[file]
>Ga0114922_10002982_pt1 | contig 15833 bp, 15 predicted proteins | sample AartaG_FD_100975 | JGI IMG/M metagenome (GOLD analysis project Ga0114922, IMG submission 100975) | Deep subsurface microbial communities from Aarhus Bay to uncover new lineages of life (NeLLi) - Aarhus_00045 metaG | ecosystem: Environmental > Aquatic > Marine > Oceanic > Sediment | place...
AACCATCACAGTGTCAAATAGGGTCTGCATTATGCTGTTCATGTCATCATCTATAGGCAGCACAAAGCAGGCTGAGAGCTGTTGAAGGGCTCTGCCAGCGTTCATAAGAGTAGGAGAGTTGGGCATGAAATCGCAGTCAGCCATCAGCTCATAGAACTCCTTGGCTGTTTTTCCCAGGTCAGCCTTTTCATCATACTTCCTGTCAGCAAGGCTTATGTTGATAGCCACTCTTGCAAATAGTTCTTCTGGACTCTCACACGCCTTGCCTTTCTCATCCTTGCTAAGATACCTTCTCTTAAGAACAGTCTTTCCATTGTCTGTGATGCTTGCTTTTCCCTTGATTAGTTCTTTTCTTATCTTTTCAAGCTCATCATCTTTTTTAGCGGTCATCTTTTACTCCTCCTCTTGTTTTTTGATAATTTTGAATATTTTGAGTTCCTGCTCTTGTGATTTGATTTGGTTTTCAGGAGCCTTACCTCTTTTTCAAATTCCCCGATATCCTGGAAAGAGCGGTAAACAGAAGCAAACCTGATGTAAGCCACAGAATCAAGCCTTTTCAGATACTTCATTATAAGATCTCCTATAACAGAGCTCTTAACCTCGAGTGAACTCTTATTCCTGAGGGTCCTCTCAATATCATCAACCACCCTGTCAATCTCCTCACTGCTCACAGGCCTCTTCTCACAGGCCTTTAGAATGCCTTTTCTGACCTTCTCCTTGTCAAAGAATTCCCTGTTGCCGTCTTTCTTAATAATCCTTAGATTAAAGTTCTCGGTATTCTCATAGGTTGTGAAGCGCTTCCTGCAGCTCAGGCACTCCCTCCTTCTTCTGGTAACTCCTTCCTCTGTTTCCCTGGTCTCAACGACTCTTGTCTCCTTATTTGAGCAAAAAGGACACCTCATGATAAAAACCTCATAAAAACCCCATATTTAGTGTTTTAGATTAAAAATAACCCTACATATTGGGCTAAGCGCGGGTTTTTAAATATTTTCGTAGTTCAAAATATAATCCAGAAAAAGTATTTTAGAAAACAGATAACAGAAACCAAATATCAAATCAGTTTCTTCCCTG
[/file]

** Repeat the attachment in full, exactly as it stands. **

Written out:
>Ga0114922_10002982_pt1 | contig 15833 bp, 15 predicted proteins | sample AartaG_FD_100975 | JGI IMG/M metagenome (GOLD analysis project Ga0114922, IMG submission 100975) | Deep subsurface microbial communities from Aarhus Bay to uncover new lineages of life (NeLLi) - Aarhus_00045 metaG | ecosystem: Environmental > Aquatic > Marine > Oceanic > Sediment | place...
AACCATCACAGTGTCAAATAGGGTCTGCATTATGCTGTTCATGTCATCATCTATAGGCAGCACAAAGCAGGCTGAGAGCTGTTGAAGGGCTCTGCCAGCGTTCATAAGAGTAGGAGAGTTGGGCATGAAATCGCAGTCAGCCATCAGCTCATAGAACTCCTTGGCTGTTTTTCCCAGGTCAGCCTTTTCATCATACTTCCTGTCAGCAAGGCTTATGTTGATAGCCACTCTTGCAAATAGTTCTTCTGGACTCTCACACGCCTTGCCTTTCTCATCCTTGCTAAGATACCTTCTCTTAAGAACAGTCTTTCCATTGTCTGTGATGCTTGCTTTTCCCTTGATTAGTTCTTTTCTTATCTTTTCAAGCTCATCATCTTTTTTAGCGGTCATCTTTTACTCCTCCTCTTGTTTTTTGATAATTTTGAATATTTTGAGTTCCTGCTCTTGTGATTTGATTTGGTTTTCAGGAGCCTTACCTCTTTTTCAAATTCCCCGATATCCTGGAAAGAGCGGTAAACAGAAGCAAACCTGATGTAAGCCACAGAATCAAGCCTTTTCAGATACTTCATTATAAGATCTCCTATAACAGAGCTCTTAACCTCGAGTGAACTCTTATTCCTGAGGGTCCTCTCAATATCATCAACCACCCTGTCAATCTCCTCACTGCTCACAGGCCTCTTCTCACAGGCCTTTAGAATGCCTTTTCTGACCTTCTCCTTGTCAAAGAATTCCCTGTTGCCGTCTTTCTTAATAATCCTTAGATTAAAGTTCTCGGTATTCTCATAGGTTGTGAAGCGCTTCCTGCAGCTCAGGCACTCCCTCCTTCTTCTGGTAACTCCTTCCTCTGTTTCCCTGGTCTCAACGACTCTTGTCTCCTTATTTGAGCAAAAAGGACACCTCATGATAAAAACCTCATAAAAACCCCATATTTAGTGTTTTAGATTAAAAATAACCCTACATATTGGGCTAAGCGCGGGTTTTTAAATATTTTCGTAGTTCAAAATATAATCCAGAAAAAGTATTTTAGAAAACAGATAACAGAAACCAAATATCAAATCAGTTTCTTCCCTG